Nursing faculty member awarded ITS Active Learning Fellowship . What is the result when you combine cutting-edge technology, paradigm-shifting teaching and world-renowned faculty? Sixteen faculty members at Case Western Reserve University, including Kelly McConnell, DNP, AG-ACNP, MSN, RN, assistant professor, will find out, as they participate in the third annual Active Learning Fellowship. The fellowship is coordinated by Information Technology Services (ITS) in partnership with the Office of the Provost and other campus organizations, such as the University Center for Innovation in Teaching and Education. It provides faculty members at Case Western Reserve with a unique opportunity to enhance their instructional practices by leveraging technology and mandating the active involvement of both themselves and their students.Read more on The Daily

Moment of Truth: Student Wins ACNM Video Contest. Carly Koelsch (NUR '15) is the winner of the 8th Annual American College of Nurse-Midwives Video Contest, with her video, "Moment of Truth." "There was no other option for me, than to go into midwifery," narrates Koelsch in the video, animated by Chris Koelsch. "I needed to re-empower women, one at a time." Koelsch was honored with other award winners at the ACNM 60th Annual Meeting & Exhibition in National Harbor, Maryland. View the video here

Delaying Decisions for Family Members in ICU can Lead to PTSD .Family members who make major medical decisions for relatives in an intensive care unit (ICU) may suffer posttraumatic stress disorder (PTSD) if they cope by avoiding the situation, according to a new study by scientists at Case Western Reserve University's Frances Payne Bolton School of Nursing. The patient isn’t the only one affected by the long stay, according to Amy Petrinec, PhD, RN, from the school of nursing. Family members may suffer, especially if they’re required to make medical decisions with long-range consequences they may not understand, or are reluctant to question. Family members tasked with the difficult and emotional role of decision-maker are better off health-wise dealing with the experience, advised Petrinec, a postdoctoral fellow and the study’s lead researcher. Read more on The Hudson Hub-Times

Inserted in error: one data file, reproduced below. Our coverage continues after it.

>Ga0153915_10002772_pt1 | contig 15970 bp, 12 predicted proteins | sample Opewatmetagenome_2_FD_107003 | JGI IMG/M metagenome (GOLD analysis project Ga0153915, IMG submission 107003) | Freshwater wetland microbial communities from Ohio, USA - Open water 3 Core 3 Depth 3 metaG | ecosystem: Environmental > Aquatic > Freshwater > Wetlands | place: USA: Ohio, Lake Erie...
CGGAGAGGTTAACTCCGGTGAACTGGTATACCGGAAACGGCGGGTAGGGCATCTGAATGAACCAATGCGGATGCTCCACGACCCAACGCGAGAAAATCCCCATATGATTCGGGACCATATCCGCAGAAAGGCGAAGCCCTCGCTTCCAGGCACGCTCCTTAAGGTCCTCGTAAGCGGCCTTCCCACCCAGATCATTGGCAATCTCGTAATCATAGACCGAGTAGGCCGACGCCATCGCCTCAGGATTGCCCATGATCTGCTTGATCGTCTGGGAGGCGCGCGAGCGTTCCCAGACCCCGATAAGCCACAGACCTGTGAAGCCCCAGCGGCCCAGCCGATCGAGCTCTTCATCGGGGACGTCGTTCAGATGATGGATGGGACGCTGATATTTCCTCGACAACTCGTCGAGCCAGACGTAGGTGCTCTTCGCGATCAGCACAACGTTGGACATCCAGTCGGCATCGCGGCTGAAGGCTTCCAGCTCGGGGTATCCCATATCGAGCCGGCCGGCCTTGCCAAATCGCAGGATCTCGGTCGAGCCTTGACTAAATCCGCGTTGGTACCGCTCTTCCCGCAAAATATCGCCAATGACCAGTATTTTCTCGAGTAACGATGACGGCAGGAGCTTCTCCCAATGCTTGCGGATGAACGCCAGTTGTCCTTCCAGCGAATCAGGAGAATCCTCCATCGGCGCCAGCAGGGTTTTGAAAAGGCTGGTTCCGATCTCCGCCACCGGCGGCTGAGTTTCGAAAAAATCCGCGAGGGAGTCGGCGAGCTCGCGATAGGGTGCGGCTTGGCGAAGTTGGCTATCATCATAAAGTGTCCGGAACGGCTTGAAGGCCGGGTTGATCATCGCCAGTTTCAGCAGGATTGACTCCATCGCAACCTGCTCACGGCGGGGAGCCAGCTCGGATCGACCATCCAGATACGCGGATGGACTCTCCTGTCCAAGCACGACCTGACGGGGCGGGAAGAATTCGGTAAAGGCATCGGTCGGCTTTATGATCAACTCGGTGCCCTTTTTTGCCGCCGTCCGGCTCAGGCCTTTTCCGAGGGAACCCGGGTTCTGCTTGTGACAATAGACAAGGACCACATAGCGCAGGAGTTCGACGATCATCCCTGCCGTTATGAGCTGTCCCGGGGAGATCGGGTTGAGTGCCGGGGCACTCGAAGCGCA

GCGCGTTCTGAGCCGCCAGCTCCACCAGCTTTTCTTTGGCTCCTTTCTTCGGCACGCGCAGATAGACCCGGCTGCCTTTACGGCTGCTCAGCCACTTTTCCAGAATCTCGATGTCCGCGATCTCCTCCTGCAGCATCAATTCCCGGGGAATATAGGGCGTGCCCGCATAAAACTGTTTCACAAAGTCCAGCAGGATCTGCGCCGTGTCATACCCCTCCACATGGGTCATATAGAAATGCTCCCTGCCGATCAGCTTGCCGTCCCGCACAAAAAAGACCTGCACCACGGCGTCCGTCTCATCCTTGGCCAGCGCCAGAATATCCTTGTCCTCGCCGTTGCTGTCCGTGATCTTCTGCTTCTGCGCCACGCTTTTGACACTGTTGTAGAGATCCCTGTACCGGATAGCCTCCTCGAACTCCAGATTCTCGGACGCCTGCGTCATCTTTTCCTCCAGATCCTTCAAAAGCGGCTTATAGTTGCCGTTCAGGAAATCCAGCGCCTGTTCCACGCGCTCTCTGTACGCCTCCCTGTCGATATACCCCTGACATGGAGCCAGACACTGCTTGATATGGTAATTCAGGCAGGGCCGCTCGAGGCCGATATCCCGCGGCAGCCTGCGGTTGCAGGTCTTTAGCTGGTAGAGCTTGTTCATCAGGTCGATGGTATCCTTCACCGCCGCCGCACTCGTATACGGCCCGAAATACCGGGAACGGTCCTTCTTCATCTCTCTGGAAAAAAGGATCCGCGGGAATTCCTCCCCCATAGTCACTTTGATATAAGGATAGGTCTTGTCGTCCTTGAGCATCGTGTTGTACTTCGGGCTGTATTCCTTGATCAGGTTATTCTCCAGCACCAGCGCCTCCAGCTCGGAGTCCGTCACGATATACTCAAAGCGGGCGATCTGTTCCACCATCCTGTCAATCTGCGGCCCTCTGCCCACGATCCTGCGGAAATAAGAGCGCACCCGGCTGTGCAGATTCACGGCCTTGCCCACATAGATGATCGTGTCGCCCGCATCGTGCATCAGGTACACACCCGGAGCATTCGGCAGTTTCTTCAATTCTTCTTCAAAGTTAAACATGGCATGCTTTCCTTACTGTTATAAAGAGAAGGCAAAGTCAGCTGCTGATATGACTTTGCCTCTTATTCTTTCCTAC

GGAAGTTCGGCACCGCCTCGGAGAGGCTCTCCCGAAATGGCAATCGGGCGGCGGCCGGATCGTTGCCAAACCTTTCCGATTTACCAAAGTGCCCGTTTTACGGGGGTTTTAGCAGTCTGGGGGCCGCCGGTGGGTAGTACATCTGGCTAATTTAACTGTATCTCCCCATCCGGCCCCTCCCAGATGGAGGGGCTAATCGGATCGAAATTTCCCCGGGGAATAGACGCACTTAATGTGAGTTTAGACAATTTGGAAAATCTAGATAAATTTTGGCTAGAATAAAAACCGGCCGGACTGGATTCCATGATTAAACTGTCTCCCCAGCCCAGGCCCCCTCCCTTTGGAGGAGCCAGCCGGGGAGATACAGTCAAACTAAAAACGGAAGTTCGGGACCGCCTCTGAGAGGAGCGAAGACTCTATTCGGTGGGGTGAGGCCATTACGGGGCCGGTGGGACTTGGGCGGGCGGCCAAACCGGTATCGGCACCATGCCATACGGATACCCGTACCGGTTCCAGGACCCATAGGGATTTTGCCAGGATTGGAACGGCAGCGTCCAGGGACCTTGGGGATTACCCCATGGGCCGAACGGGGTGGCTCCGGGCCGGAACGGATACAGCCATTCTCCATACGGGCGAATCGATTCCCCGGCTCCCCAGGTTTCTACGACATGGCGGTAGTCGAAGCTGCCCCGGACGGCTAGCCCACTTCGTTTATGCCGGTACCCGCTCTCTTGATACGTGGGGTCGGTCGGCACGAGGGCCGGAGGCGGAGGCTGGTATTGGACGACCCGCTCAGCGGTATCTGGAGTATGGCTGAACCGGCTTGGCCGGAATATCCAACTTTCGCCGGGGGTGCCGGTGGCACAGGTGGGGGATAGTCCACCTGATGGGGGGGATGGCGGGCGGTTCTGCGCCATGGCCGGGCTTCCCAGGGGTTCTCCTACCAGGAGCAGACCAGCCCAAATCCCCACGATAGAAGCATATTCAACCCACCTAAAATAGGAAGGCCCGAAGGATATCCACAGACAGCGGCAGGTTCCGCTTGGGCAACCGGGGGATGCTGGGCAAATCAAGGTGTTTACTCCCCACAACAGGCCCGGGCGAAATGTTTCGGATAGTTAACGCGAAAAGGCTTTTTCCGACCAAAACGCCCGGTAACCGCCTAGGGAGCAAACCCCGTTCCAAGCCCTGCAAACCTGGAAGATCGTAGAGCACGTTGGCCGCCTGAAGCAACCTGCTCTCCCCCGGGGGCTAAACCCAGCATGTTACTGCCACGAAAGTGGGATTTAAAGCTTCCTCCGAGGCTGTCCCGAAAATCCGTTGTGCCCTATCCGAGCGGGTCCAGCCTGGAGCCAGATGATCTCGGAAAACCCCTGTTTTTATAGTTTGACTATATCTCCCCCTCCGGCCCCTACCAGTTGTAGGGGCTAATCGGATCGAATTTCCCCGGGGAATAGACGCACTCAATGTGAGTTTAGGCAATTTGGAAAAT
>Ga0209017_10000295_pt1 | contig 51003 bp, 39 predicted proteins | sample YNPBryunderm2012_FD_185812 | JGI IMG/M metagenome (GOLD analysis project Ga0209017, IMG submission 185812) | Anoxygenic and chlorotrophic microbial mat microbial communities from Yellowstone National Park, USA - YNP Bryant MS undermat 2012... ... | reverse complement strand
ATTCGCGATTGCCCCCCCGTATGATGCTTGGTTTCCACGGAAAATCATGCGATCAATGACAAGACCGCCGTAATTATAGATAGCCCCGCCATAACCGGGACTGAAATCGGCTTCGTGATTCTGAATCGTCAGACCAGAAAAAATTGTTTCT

$2.9 million federal grant supports nurse educators. A new $2.9 million grant from the federal Health Resources and Service Administration for the 2015-16 academic year will support efforts at Case Western Reserve University’s Frances Payne Bolton School of Nursing to build a corps of professional nurse educators. Combined with support from the nursing school, $3.26 million will be available for loans through the Nurse Faculty Loan Program (NFLP) for 111 continuing students and 56 new graduate students pursing advance-nursing degrees. The funds are available for both full- and part-time Master of Nursing (MSN), Doctor of Nursing Practice (DNP) and Doctor of Philosophy (PhD) in Nursing students. The loans will cover up to $35,500 in annual tuition, plus fees, a textbook and allowance for doctoral students for up to five years. After graduation, NFLP recipients who become nurse faculty at any accredited university in the United States will have up to 85 percent of their loans forgiven. Read more on The Daily.

This Is Why You Can't Fall Asleep in the Summer. There's a scientific reason your body sleeps poorly in a hot bedroom. It's a smaller temperature gradient—or the difference between your core body temperature and the room temperature—that triggers a sleepless night. The optimal gradient is the difference between your core body temperature, 98.6 degrees Fahrenheit, and about 68 degrees, the temperature sleep experts say provides an optimal sleep environment. As part of the body's natural rhythm, our core temperature drops about half a degree at night, signaling bedtime. And it seems that a cooler bedroom helps to make this dip happen. But you don’t need to sacrifice a good night’s sleep just because you can't crank up the A/C. Michael Decker, Ph.D., a member of the American Board of Sleep Medicine and laboratory director at Case Western Reserve University’s Frances Payne Bolton School of Nursing, and Philip Gehrman, Ph.D., from the Penn Sleep Center at the University of Pennsylvania, share their tips on the best ways to beat the heat and catch some Zzs. Read more on Real Simple